"Nothing good is ever easy". I can't remember who first said this to me, whether they made it up or quoted it off a movie, but I find it comes back to me time and time again when I am faced with obstacles on the way to something good. In a way this course reflects this mantra, the last obstacle before the final good of graduation after 4 years of seemingly endless papers. Not that I haven't enjoyed university, I merely find it is (at times) difficult, however I don't see 'difficult' and 'enjoyable' as being mutually exclusive.
Needless to say I found it a little bit nerve-racking to read Davies and Easterby-Smith's (1984) essay on learning and development when it suggested that formal management training may not be of as much use as we think it is - at least compared to on-the-job experience. Being a management major I couldn't help but wonder if this formal education is not going to get me anywhere, then what's the point? Though this was hardly breaking news, as I'm sure many of us have questioned the validity of our degree at some point during our university lives. Instead what I found most interesting about the Davies and Easterby-Smith's (1984) essay was the concept of novelty, and how facing it is possibly the best way for managers to develop.
In novel situations, Davies and Easterby-Smith (1984) say, our old learned behaviours are inadequate, and we must learn new ways to deal with the situation at hand. This is exactly how I felt when I was first put into a group and plunged into the relentlessly intricate simulation that is MikesBikes. Nothing I had learnt before seemed to be any use in this case, and 'novel' was definitely a good way to describe it (though during the early weeks of the course it probably wasn't my first choice of word to describe MikesBikes…). By adapting to the situation - and adapting well, might I add - we developed and grew because we were faced with novel problems which were difficult enough to hold our interest yet rewarding enough to motivate us.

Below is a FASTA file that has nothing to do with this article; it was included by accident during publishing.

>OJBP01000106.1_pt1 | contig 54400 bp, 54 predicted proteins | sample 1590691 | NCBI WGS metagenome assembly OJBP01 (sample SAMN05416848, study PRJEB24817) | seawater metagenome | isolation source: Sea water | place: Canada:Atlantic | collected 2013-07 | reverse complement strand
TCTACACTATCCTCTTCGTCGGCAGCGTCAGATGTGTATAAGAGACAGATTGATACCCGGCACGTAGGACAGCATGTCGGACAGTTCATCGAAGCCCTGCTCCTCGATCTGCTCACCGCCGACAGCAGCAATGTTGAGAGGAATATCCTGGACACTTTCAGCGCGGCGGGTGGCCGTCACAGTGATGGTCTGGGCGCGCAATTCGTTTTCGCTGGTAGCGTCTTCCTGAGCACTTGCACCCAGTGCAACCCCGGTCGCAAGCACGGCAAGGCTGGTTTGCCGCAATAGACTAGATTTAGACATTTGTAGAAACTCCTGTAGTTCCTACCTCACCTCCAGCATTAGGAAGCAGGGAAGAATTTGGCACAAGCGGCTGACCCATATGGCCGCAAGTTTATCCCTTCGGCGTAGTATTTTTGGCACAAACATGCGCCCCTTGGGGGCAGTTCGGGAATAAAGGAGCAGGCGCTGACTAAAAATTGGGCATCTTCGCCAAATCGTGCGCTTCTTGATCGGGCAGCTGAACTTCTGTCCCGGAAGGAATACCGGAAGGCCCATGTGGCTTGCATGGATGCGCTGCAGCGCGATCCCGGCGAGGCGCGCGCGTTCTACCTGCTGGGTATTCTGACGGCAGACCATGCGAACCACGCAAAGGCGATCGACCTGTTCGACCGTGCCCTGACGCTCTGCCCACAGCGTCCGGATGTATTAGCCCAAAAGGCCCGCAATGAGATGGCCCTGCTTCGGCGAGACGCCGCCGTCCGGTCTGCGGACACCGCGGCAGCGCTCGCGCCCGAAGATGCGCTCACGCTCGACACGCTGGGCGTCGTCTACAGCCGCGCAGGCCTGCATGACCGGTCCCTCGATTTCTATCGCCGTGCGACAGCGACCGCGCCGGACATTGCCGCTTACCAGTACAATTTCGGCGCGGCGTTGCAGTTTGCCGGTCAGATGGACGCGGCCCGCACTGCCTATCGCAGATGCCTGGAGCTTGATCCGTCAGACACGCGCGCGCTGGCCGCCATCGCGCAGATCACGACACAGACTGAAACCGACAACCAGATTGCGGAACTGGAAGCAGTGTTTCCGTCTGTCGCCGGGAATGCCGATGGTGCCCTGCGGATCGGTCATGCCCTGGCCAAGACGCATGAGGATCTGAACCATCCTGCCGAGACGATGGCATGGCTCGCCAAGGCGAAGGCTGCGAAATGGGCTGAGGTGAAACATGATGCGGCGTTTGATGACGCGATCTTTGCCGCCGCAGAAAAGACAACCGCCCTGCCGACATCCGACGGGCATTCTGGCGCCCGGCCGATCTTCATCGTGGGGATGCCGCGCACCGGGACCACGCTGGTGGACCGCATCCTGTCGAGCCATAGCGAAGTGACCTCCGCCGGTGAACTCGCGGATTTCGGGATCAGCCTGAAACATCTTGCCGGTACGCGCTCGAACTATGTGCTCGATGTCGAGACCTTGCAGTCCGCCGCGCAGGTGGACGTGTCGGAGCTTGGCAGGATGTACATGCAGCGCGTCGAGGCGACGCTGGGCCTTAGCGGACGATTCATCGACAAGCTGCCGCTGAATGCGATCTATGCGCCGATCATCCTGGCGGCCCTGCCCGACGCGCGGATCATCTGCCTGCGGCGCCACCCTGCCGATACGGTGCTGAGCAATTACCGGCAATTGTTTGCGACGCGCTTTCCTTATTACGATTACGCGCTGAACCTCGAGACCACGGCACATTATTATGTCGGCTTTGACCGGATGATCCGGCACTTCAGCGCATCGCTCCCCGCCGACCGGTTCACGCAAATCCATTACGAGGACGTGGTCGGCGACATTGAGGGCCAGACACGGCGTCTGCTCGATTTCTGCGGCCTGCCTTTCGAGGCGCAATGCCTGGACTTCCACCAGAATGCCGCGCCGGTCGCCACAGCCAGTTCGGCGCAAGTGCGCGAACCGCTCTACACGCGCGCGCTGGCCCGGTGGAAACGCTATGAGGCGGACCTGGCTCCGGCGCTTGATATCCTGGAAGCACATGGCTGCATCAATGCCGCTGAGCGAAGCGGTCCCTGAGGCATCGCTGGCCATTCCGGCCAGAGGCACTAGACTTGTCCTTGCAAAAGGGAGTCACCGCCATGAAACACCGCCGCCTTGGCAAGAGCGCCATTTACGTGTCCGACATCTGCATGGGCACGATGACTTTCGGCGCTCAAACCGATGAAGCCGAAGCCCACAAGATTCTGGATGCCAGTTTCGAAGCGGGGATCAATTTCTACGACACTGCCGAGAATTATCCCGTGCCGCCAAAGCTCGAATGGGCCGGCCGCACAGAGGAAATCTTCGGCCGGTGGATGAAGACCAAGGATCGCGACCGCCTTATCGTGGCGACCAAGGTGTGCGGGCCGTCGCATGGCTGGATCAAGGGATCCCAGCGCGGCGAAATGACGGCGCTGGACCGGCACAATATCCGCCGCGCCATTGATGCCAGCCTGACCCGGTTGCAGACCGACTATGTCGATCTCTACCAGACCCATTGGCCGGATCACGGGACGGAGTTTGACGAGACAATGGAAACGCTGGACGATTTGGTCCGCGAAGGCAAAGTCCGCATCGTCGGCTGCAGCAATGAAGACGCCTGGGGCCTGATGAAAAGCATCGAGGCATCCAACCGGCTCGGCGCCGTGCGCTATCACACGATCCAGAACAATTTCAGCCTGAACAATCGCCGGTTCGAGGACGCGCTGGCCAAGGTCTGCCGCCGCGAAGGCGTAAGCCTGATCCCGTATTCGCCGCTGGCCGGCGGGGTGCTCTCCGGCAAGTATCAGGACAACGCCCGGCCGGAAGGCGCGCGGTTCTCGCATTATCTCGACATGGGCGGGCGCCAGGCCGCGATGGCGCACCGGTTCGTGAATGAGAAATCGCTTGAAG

Finally, after 4 rollovers and being the only team in our industry running at a loss after rollover 2, we've scored first spot in our market for our SHV. I know the game doesn't end here, and I don't mention this because I want to show how excellent our team is, I mention this because we have tried so hard and put extensive effort in to reach this 'good'. Had we been a team whom were all MikesBikes-savvy at the start this small victory would not have been as sweet - it would have been expected. As it goes, I feel that we have succeeded despite our slow beginnings due to the effort we've put in and sheer determination - which, I'm slowly learning, gets you further than you think. Perhaps it's the difficulty of these novel situations that make the 'good' just that.
Davies, J., & Easterby-Smith, M. (1984). Learning and developing from managerial work experiences. Journal of Management Studies, 21(2), 169-182. doi:10.1111/j.1467-6486.1984.tb00230.x